Following the critical analysis of the introspective-intuitive method, I discuss approaches that are claimed by their representatives to provide an alternative to the introspective-intuitive approach. I argue for the thesis that some of the approaches that have been recently put forward – e.g. Steen’s five-step model (Steen 1999) – are incapable of solving the problems of the introspective-intuitive method and are dependent on intuition themselves. Furthermore, Steen’s method is not suitable for processing relatively large amounts of linguistic data and identifying metaphors within them. Instead, it can be considered an alternative procedure for analysing metaphors, enabling the analysis of a single metaphor.
The other group of methods for metaphor identification, i.e. some of the manual methods and the automated corpus processing approaches, intend to ← 10 | 11 → replace the introspective-intuitive process as a way of collecting data, or at least limit its scope (Deignan 1999, Stefanowitsch 2006b). The increasingly wide-spread use of corpus linguistic tools within the theory of conceptual metaphor is in part the result of a general tendency. Due to the rapid development of electronic data processing over the past two decades, an enormous amount of linguistic material has become accessible in the form of electronic linguistic corpora. The adoption of this general tendency by the theory of conceptual metaphor was driven by the problems that had emerged in connection with the introspective-intuitive method, which had been almost exclusively used previously. I show that these corpus-based approaches still rely on metalinguistic intuition and cannot rid themselves of the introspective-intuitive method completely, contrary to the claims of some of their proponents. This is probably not a coincidence. The analyses in my second study attest that even corpus linguistic methods are dependent on metalinguistic intuition. In spite of this, they can rightly be claimed to be serious alternatives to the introspective-intuitive data collection method.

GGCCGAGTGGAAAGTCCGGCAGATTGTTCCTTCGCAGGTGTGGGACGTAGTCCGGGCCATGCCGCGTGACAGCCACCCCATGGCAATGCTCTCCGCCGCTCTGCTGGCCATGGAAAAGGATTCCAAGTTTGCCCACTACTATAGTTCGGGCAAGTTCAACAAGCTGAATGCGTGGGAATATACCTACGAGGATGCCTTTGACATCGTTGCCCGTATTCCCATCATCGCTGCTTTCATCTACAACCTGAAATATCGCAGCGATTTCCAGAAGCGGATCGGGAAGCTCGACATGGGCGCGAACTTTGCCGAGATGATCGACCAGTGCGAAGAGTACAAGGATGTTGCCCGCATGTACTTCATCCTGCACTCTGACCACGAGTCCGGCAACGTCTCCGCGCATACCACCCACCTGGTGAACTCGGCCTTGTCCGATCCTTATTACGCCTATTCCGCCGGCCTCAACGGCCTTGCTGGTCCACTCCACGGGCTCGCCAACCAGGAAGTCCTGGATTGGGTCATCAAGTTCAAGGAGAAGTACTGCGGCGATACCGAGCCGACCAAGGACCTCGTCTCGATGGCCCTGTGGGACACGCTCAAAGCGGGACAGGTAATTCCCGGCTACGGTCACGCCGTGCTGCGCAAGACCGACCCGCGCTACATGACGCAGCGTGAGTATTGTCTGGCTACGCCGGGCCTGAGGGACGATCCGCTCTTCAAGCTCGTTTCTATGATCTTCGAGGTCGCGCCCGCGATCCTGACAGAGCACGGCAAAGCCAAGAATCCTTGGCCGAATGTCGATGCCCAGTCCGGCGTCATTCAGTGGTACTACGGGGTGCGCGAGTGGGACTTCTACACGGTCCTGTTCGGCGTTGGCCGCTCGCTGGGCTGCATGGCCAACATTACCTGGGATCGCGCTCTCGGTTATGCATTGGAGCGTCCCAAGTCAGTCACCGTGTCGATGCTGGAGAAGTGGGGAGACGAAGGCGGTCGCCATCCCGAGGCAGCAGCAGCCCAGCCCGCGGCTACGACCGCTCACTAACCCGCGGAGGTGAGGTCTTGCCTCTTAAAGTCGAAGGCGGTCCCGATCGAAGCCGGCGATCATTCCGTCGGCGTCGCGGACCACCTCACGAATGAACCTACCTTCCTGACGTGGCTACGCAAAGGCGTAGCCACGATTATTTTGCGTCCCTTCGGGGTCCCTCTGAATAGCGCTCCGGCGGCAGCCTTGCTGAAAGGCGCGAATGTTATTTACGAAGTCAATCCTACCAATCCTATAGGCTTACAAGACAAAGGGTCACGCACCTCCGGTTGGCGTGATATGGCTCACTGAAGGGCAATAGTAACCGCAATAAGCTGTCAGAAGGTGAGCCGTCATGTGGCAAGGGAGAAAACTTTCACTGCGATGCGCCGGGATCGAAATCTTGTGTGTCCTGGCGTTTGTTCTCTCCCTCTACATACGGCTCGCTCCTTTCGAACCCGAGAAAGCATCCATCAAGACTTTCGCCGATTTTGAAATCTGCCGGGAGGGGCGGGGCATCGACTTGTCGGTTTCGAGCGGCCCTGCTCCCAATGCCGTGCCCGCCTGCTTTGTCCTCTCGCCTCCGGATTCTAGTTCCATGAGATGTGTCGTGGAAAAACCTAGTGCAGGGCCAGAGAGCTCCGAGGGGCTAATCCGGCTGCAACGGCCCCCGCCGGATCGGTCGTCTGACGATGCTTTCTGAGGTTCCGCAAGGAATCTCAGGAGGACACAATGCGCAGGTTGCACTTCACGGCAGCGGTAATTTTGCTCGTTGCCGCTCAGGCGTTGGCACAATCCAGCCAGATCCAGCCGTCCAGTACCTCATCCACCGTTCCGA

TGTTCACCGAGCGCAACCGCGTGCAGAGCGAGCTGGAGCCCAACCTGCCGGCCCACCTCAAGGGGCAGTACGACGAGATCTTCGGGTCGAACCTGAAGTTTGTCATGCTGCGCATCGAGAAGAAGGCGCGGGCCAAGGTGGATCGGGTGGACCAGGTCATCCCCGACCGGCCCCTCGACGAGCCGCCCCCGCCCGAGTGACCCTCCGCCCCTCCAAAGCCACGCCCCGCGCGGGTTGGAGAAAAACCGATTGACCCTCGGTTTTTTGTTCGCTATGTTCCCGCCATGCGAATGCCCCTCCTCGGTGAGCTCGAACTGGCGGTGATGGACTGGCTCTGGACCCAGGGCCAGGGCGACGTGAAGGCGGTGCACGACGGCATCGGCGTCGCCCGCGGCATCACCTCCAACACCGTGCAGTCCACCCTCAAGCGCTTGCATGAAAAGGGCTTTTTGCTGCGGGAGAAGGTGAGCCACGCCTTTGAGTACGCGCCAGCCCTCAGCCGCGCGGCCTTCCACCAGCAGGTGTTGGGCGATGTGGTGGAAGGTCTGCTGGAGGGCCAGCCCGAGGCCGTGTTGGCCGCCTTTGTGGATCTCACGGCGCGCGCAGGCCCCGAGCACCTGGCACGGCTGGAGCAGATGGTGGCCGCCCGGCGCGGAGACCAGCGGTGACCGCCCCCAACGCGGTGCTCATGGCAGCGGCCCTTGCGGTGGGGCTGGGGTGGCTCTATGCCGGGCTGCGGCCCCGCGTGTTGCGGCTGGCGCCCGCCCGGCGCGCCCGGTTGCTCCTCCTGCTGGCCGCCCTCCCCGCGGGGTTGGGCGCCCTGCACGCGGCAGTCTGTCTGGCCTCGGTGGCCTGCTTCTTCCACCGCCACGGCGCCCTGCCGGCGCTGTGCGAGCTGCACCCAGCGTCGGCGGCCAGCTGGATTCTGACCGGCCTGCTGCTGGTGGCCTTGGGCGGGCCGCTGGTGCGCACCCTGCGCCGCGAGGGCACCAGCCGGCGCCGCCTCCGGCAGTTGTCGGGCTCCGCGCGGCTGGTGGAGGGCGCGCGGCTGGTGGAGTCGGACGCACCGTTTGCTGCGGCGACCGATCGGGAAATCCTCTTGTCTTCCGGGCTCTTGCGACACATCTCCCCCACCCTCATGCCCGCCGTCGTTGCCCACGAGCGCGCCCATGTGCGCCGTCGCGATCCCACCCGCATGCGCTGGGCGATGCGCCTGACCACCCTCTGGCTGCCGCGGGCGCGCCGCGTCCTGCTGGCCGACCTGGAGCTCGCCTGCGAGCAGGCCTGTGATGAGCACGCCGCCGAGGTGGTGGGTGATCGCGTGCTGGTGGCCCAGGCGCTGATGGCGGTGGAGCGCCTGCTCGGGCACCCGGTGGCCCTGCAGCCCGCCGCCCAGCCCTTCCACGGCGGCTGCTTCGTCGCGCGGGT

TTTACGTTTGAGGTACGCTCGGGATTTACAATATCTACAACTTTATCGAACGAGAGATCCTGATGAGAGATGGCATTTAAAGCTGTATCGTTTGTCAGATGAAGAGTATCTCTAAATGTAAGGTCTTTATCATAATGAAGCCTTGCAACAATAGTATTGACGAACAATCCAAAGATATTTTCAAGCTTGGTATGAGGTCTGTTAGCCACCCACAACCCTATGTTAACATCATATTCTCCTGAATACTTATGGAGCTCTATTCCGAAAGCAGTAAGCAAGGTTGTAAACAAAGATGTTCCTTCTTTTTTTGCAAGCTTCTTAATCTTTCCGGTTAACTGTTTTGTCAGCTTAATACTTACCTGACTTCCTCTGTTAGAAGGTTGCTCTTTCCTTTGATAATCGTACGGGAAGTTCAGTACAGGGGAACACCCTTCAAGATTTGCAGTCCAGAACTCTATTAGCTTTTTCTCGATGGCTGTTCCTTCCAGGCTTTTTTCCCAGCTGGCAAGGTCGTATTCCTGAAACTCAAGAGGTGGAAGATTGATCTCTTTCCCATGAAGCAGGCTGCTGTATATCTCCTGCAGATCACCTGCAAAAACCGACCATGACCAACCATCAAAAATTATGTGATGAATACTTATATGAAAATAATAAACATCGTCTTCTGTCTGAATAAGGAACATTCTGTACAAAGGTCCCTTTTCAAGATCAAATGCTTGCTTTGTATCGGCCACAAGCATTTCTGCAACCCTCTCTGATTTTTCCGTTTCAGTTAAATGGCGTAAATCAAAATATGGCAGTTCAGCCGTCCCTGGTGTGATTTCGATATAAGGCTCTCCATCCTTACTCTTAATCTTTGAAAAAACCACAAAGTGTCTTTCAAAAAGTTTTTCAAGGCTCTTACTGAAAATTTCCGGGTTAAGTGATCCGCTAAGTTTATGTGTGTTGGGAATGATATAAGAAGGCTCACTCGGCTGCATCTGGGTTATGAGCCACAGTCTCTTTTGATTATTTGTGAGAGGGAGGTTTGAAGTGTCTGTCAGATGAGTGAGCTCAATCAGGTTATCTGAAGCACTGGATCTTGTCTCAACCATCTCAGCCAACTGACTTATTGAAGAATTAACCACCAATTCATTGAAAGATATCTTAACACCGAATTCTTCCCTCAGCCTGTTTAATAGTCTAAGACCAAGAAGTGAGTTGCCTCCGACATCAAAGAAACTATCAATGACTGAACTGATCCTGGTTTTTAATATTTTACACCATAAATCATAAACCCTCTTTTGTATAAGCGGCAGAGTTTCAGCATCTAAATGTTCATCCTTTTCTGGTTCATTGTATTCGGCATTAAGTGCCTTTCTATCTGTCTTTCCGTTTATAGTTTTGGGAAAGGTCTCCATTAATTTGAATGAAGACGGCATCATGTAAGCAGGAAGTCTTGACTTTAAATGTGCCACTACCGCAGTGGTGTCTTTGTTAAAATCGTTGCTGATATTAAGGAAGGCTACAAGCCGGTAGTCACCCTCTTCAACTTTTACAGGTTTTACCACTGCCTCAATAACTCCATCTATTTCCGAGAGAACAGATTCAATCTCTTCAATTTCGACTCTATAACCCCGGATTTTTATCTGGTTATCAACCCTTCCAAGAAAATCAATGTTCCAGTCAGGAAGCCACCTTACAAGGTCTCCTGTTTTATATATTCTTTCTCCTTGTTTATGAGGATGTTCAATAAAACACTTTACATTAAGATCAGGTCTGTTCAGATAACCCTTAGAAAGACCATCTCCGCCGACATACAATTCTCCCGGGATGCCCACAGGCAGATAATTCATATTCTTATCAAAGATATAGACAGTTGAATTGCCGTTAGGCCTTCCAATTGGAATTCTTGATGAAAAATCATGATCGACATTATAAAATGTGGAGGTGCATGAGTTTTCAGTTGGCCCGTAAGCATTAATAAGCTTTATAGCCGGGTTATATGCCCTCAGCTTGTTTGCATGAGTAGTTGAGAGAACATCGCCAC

Therefore, corpus linguistic approaches should relate in a much more differentiated way to metalinguistic intuition, and should not focus on eliminating it, but rather on appreciating and managing the problems that appear as a consequence of the inevitable subjective elements related to several elements of the methods that are being applied. These problems include the identification of those – individual, social and theoretical – factors that influence intuition, as well as the examination of the cognitive processes through which metalinguistic judgements emerge.
The other problem common to all methods discussed in the second study is that their adherents expect the solution of all methodological problems from the application of a single linguistic method. This expectation might be connected to the fact that the representatives of conceptual metaphor theory overestimate linguistic data as a source of insights and use them almost exclusively as the data source from which they derive their generalisations regarding mental phenomena. Therefore, I argue for the thesis that it would be important to strive for the combination of methods and data from different disciplines relating to metaphors. In this context, it is probably extremely important to include further data sources in the investigation, to employ new methods, and, crucially, to coordinate them.
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- Publication date
- 2014 (July)
- Linguistic Data Methodik Datenaufbearbeitung cognitive metaphor research (CMR)
- Frankfurt am Main, Berlin, Bern, Bruxelles, New York, Oxford, Wien, 2014. 149 pp., 2 graphs